Acupuncture can be use to treat a variety of conditions in animals and people. As a certified veterinary acupuncturist (CVA), my patients primarily have diseases associated with inflammation and pain. Such conditions include:

Arthritis- joint inflammation common to pets of varying ages, but especially in adult, geriatric, and overweight and obese animals

Degenerative Joint Disease (DJD)- the progression of arthritis to where joint surfaces are irregular and range of motion is limited

Intervertebral Disc Disease (IVDD)- decrease in size or mineralization of the discs that support the backbones (vertebral column) that cause the spine or its off-shooting nerves to be pinched and potentially less able to conduct nervous signals

Cancer- Pets having cancer suffer from a variety of secondary health problems, but enlargement of cancerous masses or spreading of cancer cells to distant sites (metastasis) often causes pain.

Musculoskeletal pain- Animals having undergone surgery, incurred acute trauma (hit by car, fight with another animal, bad fall, etc.), or sustained muscle/tendon/ligament damage (cruciate ligament tear, etc.) definitely are in need of pain relief that can be enhanced by acupuncture so less medication may be needed.

Others- behavioral problems (which often are associated with pain and inflammation in side the body), digestive tract upset, immune system diseases (food and environmental allergies, etc.), etc.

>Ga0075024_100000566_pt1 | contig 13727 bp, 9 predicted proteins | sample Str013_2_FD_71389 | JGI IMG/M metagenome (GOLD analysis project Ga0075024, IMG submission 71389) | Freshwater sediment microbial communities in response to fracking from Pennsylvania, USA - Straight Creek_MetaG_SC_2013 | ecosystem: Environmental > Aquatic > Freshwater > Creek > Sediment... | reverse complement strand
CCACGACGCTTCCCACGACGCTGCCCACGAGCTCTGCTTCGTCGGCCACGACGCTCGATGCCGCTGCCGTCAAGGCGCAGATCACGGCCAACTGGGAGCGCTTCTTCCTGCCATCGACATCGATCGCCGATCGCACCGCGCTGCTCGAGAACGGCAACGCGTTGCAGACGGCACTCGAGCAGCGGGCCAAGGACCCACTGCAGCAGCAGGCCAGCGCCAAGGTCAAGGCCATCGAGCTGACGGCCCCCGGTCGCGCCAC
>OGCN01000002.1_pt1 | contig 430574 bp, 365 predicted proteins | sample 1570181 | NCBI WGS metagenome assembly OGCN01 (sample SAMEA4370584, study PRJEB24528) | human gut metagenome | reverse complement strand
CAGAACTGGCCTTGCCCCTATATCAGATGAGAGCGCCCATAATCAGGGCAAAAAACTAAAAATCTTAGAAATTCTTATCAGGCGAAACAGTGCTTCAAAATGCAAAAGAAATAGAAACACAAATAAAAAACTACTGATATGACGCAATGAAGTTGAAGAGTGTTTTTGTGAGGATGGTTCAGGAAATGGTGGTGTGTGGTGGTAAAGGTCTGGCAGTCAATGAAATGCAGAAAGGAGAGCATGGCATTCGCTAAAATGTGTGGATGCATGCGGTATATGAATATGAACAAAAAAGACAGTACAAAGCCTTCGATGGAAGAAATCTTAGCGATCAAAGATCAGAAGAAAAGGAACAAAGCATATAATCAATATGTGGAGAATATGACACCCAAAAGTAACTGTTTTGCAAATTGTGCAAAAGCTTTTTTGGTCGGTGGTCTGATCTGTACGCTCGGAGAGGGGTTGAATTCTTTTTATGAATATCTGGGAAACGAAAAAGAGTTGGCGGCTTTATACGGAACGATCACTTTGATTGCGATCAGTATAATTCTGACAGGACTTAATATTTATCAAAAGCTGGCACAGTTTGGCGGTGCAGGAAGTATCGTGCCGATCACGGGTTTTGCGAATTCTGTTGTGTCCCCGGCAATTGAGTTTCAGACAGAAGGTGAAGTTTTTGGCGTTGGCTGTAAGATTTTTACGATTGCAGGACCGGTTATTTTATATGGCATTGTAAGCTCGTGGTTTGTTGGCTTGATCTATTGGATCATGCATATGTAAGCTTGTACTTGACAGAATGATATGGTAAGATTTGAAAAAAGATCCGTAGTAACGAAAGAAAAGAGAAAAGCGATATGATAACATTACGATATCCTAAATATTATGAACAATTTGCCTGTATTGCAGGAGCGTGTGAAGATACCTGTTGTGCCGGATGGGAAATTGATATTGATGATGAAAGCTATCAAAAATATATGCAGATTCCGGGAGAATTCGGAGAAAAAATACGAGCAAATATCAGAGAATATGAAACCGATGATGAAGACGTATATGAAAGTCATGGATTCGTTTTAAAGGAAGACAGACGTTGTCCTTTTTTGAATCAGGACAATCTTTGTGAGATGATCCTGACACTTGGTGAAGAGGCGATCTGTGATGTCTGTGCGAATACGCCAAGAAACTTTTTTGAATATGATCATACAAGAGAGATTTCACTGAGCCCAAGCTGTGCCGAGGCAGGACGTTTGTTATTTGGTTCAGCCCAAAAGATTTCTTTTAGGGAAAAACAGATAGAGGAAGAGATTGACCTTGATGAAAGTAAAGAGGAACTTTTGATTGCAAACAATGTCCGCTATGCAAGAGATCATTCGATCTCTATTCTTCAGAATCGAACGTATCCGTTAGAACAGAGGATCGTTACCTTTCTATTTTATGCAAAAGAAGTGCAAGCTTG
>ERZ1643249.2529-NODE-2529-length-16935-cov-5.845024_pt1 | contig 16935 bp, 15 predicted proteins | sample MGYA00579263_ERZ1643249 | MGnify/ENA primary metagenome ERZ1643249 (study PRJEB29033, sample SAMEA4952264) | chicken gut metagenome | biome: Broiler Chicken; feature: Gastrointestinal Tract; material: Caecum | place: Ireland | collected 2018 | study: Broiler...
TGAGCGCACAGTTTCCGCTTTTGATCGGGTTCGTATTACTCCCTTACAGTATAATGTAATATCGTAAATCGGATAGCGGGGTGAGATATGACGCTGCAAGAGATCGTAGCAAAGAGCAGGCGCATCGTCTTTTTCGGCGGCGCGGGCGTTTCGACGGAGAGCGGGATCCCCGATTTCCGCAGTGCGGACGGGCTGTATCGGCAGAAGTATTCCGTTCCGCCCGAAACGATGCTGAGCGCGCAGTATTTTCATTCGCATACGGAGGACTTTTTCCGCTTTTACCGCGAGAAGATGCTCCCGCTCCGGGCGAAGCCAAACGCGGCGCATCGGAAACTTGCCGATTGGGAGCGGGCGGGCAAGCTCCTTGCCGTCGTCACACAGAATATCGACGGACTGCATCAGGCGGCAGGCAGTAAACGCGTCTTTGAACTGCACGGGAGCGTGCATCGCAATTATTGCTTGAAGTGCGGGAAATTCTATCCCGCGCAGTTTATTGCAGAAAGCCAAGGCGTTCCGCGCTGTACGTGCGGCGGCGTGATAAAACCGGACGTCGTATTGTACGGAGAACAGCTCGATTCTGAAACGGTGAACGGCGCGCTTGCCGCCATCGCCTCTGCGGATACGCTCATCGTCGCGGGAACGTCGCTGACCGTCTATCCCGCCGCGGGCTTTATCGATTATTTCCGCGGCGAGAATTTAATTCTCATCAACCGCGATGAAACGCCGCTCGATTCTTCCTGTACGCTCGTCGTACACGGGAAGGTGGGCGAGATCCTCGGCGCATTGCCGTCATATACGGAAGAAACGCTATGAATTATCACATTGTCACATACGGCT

How Do Fish Get Acupuncture?

According to the G4TV video Fish Acupuncture, the fish is placed laterally (on the side) on a table where four needles attached to the table penetrate locations on the body corresponding with acupuncture points extrapolated from human acupuncture models. The needles create a calming effect that lasts for an extended time during transportation. There’s another technique discussed in the video involving a single acupuncture point, but this special method is a trade secret that can’t be revealed.

Make sure to check out the link to the above video, as it’s quite remarkable to see the fish remain in a calmer and seemingly sedated state that permits them to remain floating on their backs with their bellies breaking the water’s surface.

As a Veterinary Acupuncturist, Have I Ever Performed Acupuncture on Fish?

In my veterinary practice I exclusively treat cats and dogs. I’ve not yet have a client with a fish that may need acupuncture for a medical issue or for sedation to keep its muscle tissues fresher to yield tastier sushi. Yet, I do live and practice in Los Angeles, where celebrities like Perry and Harris also live, so one never knows what can happen in this town.

Have you or your pets ever undergone acupuncture treatment? If so, please feel free to share your experiences in the comments sectiom.

Thank you for reading this article. Your questions and comments are completely welcome (I’ll respond).
Please feel free to communicate with me through Twitter (@PatrickMahaney) and follow my adventures in veterinary medicine by liking Patrick Mahaney: Veterinarian Acupuncture Pain Management for Your Pets on Facebook.
Copyright of this article (2014) is owned by Dr Patrick Mahaney, Veterinarian and Certified Veterinary Acupuncturist. Republishing any portion of this article must first be authorized by Dr Patrick Mahaney. Requests for republishing must be approved by Dr Patrick Mahaney and received in written format